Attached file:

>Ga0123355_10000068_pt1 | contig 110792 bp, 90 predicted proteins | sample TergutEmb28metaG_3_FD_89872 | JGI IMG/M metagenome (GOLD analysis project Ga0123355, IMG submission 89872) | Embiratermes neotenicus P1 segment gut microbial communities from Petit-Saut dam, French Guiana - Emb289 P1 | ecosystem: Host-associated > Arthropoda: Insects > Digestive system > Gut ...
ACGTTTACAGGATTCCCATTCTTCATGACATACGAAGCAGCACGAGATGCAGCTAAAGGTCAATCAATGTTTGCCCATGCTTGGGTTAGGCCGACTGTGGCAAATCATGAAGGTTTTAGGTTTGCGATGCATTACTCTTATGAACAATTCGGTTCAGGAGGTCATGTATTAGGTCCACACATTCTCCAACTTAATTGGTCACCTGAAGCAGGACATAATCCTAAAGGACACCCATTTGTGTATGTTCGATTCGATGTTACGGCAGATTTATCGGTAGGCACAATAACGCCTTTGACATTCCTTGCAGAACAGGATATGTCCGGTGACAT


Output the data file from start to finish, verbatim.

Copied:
>Ga0123355_10000068_pt1 | contig 110792 bp, 90 predicted proteins | sample TergutEmb28metaG_3_FD_89872 | JGI IMG/M metagenome (GOLD analysis project Ga0123355, IMG submission 89872) | Embiratermes neotenicus P1 segment gut microbial communities from Petit-Saut dam, French Guiana - Emb289 P1 | ecosystem: Host-associated > Arthropoda: Insects > Digestive system > Gut ...
ACGTTTACAGGATTCCCATTCTTCATGACATACGAAGCAGCACGAGATGCAGCTAAAGGTCAATCAATGTTTGCCCATGCTTGGGTTAGGCCGACTGTGGCAAATCATGAAGGTTTTAGGTTTGCGATGCATTACTCTTATGAACAATTCGGTTCAGGAGGTCATGTATTAGGTCCACACATTCTCCAACTTAATTGGTCACCTGAAGCAGGACATAATCCTAAAGGACACCCATTTGTGTATGTTCGATTCGATGTTACGGCAGATTTATCGGTAGGCACAATAACGCCTTTGACATTCCTTGCAGAACAGGATATGTCCGGTGACAT